Every year, when the days get shorter and Vienna starts to get even more depressing than usual, there is at least one good reason to leave the house: the Viennale. In contrast to those other international film festivals whose audience is a mixture of chain smoking men in suits buying and selling film rights (the so-called Industry), and those poorly shod experts of the blag who are paid to write about film, the Viennese Film Festival is a festival for the public. That means me, you, and everyone we know are able to buy tickets and attend almost all of the screenings.
Which is what I’ve been doing. Quite excessively in fact. This has had me trying to figure out the quickest way between the different screenings and yes, sometimes falling asleep in the cinema (despite the fact that there’s often more caffeine in my body than there is hemoglobin). I feel like I’ve been living in some parallel dimension, caught up in the world of serial killers, murderers and heinous crimes. This is wholly my own fault, due my decision to focus on this year’s excellent retrospective about Fritz Lang, Austria’s most important and visionary son of cinema on the one hand, and the special program They Wanted to See Something Different, curated by Jörg Buttgereit on the other.
While other people enjoy talking about celebrity guests when referring to the festival’s biannual cycle (Jane Fonda 07, Tilda Swinton 09, Harry Belafone 11), I prefer to concentrate on the weird trash cinema cycle, which began, somewhat hopefully, with the Larry Cohen tribute in 2010. Cohen is the master of B movies who started his career as writer for TV shows like Columbo in the 60s and came back to his original field when he directed the Masters of Horror episode Pick Me Up in 2006. To focus on his oeuvre was a witty decision, for in between those two touchstones were countless celluloid gems like God Told Me To (1976), Q – The Winged Serpent (1982) and Phone Booth (2002), the Joel Schumacher flick for which he penned the script.
After a break in 2011, this year’s Viennale calls once more upon its skills for delving into the abnormal, the weird and the, well, bad (if you were to take the word of most film critics). The motto, “They wanted to see something different” is a line stripped out of the trailer for The Hills Have Eyes, the centerpiece of this year’s special program. But they left out the best bit of the slogan, which continues, “but something different saw them first!” Indeed, its only in its entirety that the slogan can accurately sum up what all of this year’s selected movies were about—the fear of the unknown which is awaiting us at the end of a journey, the metaphorical bogeymen lying in wait for when we leave the beaten path. Jörg Buttgereit’s choice of films is as excellent as you would have expected it from the director of Nekromantik. Whether we as an audience came across terror in outer space (as in Alien or in the weird Italian movie Terrore Nello Spazio) or in the backcountry (which feels about as strange and far away from us city boys as foreign galaxies) the careful curation and mixture of obscure and mainstream made it consistently worth the ticket price.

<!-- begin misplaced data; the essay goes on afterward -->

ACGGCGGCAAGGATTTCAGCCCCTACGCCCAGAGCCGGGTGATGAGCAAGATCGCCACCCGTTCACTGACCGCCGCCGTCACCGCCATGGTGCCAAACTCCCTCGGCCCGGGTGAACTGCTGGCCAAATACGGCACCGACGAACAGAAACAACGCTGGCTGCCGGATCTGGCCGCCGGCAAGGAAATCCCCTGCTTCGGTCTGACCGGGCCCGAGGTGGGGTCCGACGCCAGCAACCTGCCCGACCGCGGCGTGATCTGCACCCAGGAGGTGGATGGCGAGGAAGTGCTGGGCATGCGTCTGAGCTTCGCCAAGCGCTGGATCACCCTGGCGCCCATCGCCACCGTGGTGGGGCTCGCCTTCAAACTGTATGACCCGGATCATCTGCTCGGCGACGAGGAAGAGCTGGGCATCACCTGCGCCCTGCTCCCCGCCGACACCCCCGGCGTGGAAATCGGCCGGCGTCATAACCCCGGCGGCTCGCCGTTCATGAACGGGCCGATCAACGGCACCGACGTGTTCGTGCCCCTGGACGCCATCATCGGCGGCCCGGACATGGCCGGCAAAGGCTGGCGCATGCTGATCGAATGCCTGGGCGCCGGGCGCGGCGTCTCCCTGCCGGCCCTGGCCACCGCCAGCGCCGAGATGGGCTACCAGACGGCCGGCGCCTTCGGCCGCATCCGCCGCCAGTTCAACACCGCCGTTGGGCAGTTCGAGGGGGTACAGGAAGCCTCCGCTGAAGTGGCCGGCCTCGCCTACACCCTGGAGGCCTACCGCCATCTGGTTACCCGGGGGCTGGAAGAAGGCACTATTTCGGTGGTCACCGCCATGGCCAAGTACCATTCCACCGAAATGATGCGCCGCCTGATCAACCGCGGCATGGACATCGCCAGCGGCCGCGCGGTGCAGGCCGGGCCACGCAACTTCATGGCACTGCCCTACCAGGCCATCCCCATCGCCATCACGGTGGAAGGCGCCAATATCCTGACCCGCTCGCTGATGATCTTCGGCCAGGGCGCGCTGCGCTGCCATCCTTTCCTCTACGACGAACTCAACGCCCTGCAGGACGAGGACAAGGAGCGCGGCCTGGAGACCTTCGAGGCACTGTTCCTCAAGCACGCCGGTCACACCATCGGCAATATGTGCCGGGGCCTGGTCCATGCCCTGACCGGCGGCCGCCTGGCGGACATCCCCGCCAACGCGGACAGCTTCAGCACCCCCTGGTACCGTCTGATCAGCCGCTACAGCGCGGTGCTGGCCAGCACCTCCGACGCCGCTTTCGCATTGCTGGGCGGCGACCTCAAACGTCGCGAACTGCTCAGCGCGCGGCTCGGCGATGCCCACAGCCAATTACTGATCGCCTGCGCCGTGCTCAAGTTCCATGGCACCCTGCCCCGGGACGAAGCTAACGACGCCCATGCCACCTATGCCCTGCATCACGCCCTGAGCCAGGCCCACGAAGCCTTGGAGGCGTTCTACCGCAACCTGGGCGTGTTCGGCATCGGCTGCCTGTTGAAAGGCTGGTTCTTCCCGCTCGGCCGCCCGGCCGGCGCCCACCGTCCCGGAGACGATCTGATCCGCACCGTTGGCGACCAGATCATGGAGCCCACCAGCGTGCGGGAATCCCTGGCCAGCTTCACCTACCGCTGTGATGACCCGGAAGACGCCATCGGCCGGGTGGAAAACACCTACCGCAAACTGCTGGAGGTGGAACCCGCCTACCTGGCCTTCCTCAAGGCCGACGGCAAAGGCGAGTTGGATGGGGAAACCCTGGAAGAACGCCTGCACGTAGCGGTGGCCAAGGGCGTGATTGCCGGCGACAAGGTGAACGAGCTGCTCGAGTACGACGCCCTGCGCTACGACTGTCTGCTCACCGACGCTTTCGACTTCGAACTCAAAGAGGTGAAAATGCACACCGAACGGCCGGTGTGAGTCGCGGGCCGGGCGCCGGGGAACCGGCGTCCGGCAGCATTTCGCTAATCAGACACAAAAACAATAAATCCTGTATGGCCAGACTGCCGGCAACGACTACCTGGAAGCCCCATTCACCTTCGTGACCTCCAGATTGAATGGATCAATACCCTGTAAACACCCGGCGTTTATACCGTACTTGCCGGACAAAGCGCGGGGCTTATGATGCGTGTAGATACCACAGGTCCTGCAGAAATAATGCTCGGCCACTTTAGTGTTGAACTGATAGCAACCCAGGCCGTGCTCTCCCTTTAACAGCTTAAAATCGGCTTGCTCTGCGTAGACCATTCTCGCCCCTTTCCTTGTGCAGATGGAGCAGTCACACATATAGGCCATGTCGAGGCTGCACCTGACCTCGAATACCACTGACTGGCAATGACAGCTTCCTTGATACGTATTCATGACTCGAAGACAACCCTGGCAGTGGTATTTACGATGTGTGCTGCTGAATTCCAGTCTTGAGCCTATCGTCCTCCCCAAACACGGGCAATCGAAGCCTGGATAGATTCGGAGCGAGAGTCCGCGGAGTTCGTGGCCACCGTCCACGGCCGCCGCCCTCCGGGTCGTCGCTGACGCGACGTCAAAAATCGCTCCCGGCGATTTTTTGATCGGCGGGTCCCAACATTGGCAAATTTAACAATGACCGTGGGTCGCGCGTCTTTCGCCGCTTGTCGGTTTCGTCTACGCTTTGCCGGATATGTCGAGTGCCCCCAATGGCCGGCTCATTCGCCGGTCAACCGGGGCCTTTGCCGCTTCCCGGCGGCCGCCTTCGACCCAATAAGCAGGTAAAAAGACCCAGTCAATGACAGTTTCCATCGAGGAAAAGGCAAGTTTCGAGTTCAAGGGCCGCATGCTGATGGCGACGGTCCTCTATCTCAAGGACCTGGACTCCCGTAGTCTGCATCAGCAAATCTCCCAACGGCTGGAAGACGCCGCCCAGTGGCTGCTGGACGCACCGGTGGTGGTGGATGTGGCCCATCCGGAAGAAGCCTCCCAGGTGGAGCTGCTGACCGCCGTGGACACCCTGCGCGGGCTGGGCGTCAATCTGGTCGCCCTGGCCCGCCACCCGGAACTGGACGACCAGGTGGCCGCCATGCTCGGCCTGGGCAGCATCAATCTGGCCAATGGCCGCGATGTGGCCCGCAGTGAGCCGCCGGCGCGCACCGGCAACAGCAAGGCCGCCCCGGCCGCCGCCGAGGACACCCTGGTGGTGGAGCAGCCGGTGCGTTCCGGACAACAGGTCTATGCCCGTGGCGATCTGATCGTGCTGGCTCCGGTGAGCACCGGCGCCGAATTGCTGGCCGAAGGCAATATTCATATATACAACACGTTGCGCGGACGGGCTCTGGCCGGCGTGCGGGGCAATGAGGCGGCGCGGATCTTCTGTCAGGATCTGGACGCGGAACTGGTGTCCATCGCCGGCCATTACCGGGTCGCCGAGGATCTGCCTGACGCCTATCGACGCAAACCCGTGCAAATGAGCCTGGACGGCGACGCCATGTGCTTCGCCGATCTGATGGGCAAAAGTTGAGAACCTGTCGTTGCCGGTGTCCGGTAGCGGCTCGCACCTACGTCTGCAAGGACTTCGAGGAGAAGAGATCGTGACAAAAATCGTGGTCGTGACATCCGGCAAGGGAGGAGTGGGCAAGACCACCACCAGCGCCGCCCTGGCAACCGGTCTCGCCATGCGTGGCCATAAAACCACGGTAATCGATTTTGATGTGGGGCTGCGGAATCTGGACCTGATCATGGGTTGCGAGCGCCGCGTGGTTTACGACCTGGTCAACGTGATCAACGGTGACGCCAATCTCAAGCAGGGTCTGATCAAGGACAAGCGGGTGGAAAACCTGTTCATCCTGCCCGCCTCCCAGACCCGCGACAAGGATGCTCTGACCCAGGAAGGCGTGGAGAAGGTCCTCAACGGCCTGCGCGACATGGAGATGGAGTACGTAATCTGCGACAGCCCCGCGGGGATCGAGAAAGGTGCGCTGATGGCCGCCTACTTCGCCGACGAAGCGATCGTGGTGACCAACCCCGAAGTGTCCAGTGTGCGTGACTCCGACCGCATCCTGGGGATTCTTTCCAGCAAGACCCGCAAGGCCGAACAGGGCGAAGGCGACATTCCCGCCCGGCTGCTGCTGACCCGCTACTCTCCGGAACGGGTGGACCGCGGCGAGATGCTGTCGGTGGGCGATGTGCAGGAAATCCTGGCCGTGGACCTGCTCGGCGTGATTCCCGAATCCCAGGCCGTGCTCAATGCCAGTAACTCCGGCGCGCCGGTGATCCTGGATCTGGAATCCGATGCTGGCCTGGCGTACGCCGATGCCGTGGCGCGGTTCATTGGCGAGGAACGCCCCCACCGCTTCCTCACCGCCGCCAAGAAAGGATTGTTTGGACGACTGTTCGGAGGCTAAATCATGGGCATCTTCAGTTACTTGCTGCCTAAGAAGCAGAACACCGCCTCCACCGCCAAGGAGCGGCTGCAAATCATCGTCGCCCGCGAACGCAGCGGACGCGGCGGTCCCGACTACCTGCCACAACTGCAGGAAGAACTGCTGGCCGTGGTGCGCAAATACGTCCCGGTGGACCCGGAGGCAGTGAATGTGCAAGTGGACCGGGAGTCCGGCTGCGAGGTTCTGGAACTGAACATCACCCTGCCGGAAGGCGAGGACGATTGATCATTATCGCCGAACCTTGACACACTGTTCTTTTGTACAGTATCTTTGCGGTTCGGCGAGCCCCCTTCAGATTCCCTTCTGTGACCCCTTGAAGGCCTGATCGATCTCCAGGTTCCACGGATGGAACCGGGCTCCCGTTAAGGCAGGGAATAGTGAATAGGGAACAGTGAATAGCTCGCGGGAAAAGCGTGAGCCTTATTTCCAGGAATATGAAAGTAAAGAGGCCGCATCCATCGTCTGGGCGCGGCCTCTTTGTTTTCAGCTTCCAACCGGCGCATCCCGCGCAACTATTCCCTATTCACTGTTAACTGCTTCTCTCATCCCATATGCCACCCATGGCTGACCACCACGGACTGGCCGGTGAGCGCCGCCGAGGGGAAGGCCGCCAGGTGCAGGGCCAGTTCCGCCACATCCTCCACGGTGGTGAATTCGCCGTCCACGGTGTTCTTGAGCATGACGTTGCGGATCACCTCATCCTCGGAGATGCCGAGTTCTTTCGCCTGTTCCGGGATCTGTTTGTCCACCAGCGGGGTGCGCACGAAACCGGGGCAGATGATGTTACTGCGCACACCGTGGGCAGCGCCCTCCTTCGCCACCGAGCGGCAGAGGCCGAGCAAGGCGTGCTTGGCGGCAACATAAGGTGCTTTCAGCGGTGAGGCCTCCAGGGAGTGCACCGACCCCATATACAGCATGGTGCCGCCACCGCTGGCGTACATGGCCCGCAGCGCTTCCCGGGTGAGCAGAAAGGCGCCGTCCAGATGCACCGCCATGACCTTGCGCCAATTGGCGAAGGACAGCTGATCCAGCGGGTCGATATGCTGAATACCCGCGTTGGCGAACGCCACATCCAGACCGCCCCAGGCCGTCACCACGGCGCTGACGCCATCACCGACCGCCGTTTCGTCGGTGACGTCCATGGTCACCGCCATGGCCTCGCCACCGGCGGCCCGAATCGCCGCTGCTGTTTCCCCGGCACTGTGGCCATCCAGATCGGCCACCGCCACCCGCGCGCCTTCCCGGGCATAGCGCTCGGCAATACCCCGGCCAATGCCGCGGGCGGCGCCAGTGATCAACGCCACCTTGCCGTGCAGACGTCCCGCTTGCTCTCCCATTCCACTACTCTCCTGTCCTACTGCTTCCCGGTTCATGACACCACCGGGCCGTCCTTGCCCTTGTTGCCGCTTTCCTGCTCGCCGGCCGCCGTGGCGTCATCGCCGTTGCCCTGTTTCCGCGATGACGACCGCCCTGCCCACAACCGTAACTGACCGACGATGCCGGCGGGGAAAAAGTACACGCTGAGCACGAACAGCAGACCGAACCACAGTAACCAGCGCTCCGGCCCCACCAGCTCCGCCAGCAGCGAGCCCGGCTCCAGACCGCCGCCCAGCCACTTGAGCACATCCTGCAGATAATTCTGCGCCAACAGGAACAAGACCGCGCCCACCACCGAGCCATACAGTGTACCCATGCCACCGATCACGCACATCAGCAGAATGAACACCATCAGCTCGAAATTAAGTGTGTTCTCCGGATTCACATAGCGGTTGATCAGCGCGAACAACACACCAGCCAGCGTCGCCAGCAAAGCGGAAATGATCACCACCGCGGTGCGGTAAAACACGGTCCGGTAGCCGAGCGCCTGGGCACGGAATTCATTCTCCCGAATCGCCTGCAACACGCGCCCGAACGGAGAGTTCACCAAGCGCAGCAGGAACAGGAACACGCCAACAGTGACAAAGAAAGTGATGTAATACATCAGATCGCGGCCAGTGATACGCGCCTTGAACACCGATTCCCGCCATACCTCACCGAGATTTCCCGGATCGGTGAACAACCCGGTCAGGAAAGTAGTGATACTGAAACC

That some of these films functioned more as contemporary artefacts which are more likely to illuminate gender relations and the political climate of a certain time than they are to provide actual scares, hardly needs to be articulated. However, there are those special few—the best of these movies—that manage to do both. And really, is there anything better than that?
There comes a time in the life of every TV junkie who makes a living writing about it when suddenly it all becomes about Charlie Sheen. This is an inevitable fact. To me it should have already happened a few weeks ago, when the Hollywood badass’s new show Anger Management aired on FX, but thanks to a stroke of fate another famous comedian made his reappearance on TV the same day – and the same network for that matter. It’s what I call a bi-winning situation. Louis C.K. returns with the first episode of his fabulous 3rd season of Louie , and I didn’t have to deal with what I expected to be a spectacular fail. Then yesterday I watched Apocalyse Now and was stunned by the amount of Post-Empireness young Charlie Sheen was probably getting right from the cradle.
It was Bret Easton Ellis who came up with the distinction between Empire and Post-Empire in an article for Newsweek and The Daily Beast on March 15th of last year. Two weeks prior, Sheen had given an exclusive interview to ABC News’ Andrea Canning which immediately went viral. The performance he had given was mind-blowing, over the top. People got a taste of the drug Charlie Sheen and – as he predicted – they couldn’t handle it, most likely due to a lack of Tiger blood. Shortly after Charlie Sheen got dismissed from Two and a Half Men, which was around the same time the author of Less Than Zero and American Psycho praised Sheen as the one who had understood the fundamental mechanisms of showbiz. As Ellis put it: